Researchers hypothesize that therapy dogs can improve the psychological well-being of children going through cancer therapy, as well as help individuals diagnosed with post-traumatic stress disorder (PTSD) deal with disruptive symptoms or even prevent the onset of PTSD episodes.
What clinical research in dogs can teach us
Our canine companions could also give us clues and open new avenues of research when it comes to clinical research concerning our own health problems.
Dogs share many diseases with humans; by learning more about them, we can also learn more about ourselves.
Thus, learning more about dogs’ gut microbiota and how they are affected by diet could help us understand how best to tackle our own eating habits.
Like humans, dogs can also develop some forms of cancer. Much like us, dogs can get brain tumors to similarly destructive effect, so learning which genes predispose our canine companions to gliomas may also be translated into cancer research for human patients.
Moreover, a contagious form of canine cancer could shed light into how forms of cancer found in humans have come to develop.
Dogs can also experience certain features characteristic of dementia, such as impaired problem-solving abilities.
Researchers explain that by understanding how cognitive tasks are affected in these quadrupeds, we may become better equipped to solve the riddle of dementia in the case of humans, too.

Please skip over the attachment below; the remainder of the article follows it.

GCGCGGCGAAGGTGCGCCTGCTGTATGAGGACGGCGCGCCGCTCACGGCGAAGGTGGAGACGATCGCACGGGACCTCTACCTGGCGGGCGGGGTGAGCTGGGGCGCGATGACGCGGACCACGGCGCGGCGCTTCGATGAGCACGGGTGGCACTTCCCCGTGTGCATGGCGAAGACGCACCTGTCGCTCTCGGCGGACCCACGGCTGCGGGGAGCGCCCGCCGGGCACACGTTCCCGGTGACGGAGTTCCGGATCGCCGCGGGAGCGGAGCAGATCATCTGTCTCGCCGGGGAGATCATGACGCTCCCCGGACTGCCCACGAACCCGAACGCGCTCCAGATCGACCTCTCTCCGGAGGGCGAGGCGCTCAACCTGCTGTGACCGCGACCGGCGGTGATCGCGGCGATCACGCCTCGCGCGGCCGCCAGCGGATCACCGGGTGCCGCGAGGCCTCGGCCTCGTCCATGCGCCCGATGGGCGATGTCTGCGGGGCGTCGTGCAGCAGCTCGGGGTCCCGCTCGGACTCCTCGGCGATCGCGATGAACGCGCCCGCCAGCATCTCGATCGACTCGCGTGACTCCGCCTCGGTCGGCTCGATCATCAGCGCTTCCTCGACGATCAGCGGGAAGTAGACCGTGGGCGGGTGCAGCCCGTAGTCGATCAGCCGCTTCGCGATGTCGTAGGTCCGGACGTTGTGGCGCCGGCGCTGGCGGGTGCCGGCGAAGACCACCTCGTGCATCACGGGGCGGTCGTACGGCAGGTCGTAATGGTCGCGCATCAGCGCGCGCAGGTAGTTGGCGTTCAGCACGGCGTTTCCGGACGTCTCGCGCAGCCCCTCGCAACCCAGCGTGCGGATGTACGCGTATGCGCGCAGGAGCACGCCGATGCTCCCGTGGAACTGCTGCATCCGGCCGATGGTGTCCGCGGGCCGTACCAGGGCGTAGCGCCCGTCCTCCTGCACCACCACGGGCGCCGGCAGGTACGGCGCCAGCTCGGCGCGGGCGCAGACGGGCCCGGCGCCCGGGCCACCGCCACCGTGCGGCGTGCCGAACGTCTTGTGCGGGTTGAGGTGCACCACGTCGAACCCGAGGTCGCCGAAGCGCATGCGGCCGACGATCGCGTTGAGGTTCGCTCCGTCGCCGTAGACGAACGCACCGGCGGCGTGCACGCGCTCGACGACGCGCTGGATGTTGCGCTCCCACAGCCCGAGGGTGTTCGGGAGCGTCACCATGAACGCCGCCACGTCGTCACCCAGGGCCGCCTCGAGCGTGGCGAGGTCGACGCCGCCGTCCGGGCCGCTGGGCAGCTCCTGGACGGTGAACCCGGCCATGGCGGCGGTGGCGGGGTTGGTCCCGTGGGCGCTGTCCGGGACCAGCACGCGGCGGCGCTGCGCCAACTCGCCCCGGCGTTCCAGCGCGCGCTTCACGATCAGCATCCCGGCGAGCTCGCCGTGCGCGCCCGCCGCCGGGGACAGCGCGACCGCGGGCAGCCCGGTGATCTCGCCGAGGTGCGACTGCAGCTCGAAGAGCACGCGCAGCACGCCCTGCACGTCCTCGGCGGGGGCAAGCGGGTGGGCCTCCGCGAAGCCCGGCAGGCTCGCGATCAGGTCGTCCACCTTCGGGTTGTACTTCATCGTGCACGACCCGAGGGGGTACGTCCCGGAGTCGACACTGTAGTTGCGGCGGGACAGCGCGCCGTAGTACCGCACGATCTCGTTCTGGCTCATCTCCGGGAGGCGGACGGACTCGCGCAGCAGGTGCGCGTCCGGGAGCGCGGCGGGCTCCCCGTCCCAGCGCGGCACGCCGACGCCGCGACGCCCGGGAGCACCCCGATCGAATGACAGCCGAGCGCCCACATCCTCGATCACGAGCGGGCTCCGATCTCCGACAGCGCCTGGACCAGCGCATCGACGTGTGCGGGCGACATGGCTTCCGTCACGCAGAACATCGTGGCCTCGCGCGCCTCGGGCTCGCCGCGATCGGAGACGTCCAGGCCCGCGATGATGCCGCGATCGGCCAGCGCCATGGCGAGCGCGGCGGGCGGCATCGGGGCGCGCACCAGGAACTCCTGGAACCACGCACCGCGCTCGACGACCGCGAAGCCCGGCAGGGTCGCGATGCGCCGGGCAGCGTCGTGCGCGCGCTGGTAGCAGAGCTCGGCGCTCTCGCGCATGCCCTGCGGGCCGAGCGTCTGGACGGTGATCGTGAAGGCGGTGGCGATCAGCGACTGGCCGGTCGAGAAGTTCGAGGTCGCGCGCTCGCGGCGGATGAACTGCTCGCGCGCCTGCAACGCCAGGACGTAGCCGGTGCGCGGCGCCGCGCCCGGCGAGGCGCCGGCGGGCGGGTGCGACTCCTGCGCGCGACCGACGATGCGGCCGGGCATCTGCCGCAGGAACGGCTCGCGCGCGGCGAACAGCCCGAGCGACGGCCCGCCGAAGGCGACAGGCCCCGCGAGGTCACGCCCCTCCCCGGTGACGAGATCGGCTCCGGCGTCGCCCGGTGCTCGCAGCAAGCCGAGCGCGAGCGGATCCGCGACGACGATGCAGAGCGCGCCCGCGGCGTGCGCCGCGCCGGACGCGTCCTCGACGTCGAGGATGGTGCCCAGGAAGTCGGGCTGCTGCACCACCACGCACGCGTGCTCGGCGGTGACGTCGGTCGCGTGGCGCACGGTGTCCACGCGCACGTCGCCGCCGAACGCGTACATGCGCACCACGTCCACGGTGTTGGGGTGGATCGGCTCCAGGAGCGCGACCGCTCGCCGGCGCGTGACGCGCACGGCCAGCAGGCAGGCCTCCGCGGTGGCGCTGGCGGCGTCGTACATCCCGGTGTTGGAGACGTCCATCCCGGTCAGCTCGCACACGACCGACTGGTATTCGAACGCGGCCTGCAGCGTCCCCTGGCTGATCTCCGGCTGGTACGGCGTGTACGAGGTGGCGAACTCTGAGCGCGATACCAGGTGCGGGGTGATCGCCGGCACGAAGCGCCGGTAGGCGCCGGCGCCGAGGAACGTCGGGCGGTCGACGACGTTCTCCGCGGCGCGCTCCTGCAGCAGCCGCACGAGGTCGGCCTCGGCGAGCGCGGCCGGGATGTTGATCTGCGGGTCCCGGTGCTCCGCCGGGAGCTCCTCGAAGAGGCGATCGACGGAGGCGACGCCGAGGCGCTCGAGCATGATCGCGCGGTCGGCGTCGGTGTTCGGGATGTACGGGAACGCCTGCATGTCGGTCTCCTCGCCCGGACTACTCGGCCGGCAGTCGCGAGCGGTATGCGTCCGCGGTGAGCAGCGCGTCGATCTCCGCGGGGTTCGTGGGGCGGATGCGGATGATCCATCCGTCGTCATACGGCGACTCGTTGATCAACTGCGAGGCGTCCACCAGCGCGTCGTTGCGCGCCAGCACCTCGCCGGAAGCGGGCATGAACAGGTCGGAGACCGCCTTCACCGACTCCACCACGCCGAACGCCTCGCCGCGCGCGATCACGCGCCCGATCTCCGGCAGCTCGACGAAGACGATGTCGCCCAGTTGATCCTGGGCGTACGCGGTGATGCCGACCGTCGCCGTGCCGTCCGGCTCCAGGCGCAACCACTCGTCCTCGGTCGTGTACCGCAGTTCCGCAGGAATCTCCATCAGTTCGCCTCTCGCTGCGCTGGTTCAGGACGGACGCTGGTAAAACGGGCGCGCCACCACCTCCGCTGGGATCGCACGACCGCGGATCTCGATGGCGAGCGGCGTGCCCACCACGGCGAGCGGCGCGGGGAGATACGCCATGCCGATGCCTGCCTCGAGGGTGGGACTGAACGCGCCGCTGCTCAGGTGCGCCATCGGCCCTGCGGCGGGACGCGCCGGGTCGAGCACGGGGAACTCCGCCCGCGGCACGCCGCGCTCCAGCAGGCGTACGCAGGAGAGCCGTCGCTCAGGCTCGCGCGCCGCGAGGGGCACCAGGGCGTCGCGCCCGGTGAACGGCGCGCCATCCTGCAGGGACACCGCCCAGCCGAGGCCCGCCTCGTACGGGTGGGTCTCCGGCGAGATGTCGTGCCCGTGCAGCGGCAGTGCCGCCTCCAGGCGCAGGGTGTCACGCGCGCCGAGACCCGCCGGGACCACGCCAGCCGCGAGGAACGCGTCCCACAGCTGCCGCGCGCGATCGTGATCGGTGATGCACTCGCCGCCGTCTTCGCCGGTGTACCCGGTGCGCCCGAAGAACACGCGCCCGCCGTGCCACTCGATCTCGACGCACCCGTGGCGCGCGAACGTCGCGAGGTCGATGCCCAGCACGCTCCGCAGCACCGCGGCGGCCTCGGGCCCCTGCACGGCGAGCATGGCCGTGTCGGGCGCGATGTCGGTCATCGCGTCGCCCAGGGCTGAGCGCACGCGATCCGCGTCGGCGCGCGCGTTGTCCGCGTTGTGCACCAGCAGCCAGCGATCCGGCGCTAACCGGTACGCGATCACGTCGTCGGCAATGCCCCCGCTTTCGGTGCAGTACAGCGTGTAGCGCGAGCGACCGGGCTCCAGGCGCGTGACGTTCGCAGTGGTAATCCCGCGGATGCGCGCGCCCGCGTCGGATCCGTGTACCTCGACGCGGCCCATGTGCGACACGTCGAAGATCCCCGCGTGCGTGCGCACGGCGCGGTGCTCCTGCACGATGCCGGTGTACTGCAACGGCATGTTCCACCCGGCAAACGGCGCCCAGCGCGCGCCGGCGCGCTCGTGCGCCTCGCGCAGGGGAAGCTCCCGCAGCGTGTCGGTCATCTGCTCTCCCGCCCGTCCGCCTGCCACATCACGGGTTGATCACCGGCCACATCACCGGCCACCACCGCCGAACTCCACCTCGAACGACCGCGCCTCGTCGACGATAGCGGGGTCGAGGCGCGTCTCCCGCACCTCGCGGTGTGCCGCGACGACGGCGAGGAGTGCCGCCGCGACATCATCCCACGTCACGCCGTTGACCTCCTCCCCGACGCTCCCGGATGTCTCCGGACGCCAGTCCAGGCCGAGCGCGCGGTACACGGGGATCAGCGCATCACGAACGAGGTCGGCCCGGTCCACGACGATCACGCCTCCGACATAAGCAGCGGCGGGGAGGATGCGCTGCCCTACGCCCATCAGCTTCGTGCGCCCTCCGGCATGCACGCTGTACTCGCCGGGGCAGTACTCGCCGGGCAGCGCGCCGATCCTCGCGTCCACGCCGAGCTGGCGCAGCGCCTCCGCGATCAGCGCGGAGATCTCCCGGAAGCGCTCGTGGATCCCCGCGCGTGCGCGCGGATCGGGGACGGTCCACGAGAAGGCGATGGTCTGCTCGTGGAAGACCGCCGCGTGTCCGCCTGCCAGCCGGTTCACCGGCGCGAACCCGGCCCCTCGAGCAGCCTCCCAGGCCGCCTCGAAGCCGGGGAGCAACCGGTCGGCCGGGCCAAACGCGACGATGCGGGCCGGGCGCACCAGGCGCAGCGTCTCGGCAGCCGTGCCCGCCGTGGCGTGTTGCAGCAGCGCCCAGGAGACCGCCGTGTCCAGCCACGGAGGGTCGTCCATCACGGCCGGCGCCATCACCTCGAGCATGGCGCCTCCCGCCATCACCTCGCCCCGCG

“Dogs,” notes Dr. Rosalind Arden, of the London School of Economics and Political Science in the U.K., “are one of the few animals that reproduce many of the key features of dementia.”
“[S]o,” she goes on to add, “understanding their cognitive abilities could be valuable in helping us to understand the causes of this disorder in humans and possibly test treatments for it.”
Dogs are not just incredibly loveable and often very funny friends whose antics fuel the Internet’s store of memes continuously; their company also keeps us in good physical shape. Also, their health problems — sadly but endearingly — often mirror our own.
Most of all, however, we welcome them into our lives — and have done so since time immemorial — because they instantly bring us the sort of joy and calm that we would otherwise have to work hard to obtain.
Author Dean Koontz summarized this perfectly in his memoir of his own much-loved dog:
“One of the greatest gifts we receive from dogs is the tenderness they evoke in us. […] By their delight in being with us, the reliable sunniness of their disposition, the joy they bring to playtime, the curiosity with which they embrace each new experience, dogs can melt cynicism, and sweeten the bitter heart.”